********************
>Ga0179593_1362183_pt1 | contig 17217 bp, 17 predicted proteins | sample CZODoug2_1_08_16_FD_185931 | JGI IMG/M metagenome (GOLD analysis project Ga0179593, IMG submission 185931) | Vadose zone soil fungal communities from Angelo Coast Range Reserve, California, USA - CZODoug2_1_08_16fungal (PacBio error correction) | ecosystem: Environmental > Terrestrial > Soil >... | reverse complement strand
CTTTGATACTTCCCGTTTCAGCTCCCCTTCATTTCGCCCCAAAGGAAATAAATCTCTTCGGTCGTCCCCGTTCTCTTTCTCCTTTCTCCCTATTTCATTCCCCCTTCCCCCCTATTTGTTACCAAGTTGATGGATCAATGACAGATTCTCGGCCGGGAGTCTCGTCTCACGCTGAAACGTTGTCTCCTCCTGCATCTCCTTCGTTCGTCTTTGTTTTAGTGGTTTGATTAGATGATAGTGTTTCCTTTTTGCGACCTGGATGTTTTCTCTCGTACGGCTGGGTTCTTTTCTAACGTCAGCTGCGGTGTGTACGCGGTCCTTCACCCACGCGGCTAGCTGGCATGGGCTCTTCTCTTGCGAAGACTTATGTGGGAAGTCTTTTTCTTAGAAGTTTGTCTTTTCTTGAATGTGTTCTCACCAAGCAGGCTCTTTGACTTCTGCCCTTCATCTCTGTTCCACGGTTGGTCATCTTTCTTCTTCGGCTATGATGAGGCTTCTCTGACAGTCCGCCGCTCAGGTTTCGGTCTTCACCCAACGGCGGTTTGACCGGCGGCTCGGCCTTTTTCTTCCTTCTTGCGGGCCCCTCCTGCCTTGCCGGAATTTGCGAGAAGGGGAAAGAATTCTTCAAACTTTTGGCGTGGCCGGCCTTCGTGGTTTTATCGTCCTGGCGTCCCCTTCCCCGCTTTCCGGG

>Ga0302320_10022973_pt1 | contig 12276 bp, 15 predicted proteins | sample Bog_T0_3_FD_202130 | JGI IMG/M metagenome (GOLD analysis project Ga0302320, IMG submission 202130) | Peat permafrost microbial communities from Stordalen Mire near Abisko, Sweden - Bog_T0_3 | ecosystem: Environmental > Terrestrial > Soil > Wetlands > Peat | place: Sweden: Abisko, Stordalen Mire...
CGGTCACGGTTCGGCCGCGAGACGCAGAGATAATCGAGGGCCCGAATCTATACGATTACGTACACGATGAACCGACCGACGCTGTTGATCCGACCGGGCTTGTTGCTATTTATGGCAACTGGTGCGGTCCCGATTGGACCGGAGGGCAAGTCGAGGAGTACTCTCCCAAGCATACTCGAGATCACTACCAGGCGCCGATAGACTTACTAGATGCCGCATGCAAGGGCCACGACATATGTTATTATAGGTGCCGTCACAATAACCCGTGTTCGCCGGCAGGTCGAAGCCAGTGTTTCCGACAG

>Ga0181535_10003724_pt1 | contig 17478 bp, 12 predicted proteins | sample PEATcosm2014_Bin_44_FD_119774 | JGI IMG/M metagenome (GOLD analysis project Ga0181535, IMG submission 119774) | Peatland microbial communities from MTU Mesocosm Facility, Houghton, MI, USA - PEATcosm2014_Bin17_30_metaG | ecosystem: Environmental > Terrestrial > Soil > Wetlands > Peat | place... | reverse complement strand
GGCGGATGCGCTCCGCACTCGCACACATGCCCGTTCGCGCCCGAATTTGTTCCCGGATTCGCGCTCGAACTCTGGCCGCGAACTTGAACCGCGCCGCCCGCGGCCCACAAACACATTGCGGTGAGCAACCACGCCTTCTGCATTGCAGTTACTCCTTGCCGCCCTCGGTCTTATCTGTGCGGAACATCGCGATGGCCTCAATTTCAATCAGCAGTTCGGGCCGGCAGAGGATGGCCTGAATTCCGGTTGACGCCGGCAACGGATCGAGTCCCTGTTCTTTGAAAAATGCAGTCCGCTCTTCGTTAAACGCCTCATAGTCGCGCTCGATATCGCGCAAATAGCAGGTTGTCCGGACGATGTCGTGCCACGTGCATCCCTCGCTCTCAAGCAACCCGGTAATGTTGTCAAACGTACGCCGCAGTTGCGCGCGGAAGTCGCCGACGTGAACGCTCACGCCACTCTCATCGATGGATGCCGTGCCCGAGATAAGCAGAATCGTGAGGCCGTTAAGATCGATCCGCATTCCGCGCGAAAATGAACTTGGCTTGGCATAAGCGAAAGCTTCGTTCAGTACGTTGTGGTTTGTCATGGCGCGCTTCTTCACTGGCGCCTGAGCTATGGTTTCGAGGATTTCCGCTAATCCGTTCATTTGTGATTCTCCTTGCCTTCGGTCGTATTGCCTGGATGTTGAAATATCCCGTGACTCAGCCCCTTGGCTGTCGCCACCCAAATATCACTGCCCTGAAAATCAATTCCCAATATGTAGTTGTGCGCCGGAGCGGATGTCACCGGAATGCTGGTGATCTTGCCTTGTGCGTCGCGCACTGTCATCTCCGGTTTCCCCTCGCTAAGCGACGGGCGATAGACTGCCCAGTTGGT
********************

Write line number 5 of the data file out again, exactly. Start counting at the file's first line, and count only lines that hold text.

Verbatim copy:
>Ga0181535_10003724_pt1 | contig 17478 bp, 12 predicted proteins | sample PEATcosm2014_Bin_44_FD_119774 | JGI IMG/M metagenome (GOLD analysis project Ga0181535, IMG submission 119774) | Peatland microbial communities from MTU Mesocosm Facility, Houghton, MI, USA - PEATcosm2014_Bin17_30_metaG | ecosystem: Environmental > Terrestrial > Soil > Wetlands > Peat | place... | reverse complement strand